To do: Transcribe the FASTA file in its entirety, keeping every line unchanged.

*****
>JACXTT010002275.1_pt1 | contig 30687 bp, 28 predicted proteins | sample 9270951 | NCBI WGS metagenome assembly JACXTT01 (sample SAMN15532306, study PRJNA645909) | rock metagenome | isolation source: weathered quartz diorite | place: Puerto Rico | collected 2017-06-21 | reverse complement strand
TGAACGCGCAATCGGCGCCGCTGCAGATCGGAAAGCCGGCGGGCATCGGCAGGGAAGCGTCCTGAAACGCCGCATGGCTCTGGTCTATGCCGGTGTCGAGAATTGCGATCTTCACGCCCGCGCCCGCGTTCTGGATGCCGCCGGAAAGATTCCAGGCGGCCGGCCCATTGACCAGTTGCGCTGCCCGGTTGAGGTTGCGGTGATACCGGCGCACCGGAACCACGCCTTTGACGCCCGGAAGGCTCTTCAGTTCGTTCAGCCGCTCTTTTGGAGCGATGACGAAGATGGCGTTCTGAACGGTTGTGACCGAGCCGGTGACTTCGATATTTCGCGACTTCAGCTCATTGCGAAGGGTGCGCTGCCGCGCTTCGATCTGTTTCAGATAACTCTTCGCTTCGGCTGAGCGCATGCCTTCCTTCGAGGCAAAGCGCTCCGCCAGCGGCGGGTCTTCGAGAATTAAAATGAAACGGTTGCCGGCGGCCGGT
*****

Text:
>JACXTT010002275.1_pt1 | contig 30687 bp, 28 predicted proteins | sample 9270951 | NCBI WGS metagenome assembly JACXTT01 (sample SAMN15532306, study PRJNA645909) | rock metagenome | isolation source: weathered quartz diorite | place: Puerto Rico | collected 2017-06-21 | reverse complement strand
TGAACGCGCAATCGGCGCCGCTGCAGATCGGAAAGCCGGCGGGCATCGGCAGGGAAGCGTCCTGAAACGCCGCATGGCTCTGGTCTATGCCGGTGTCGAGAATTGCGATCTTCACGCCCGCGCCCGCGTTCTGGATGCCGCCGGAAAGATTCCAGGCGGCCGGCCCATTGACCAGTTGCGCTGCCCGGTTGAGGTTGCGGTGATACCGGCGCACCGGAACCACGCCTTTGACGCCCGGAAGGCTCTTCAGTTCGTTCAGCCGCTCTTTTGGAGCGATGACGAAGATGGCGTTCTGAACGGTTGTGACCGAGCCGGTGACTTCGATATTTCGCGACTTCAGCTCATTGCGAAGGGTGCGCTGCCGCGCTTCGATCTGTTTCAGATAACTCTTCGCTTCGGCTGAGCGCATGCCTTCCTTCGAGGCAAAGCGCTCCGCCAGCGGCGGGTCTTCGAGAATTAAAATGAAACGGTTGCCGGCGGCCGGT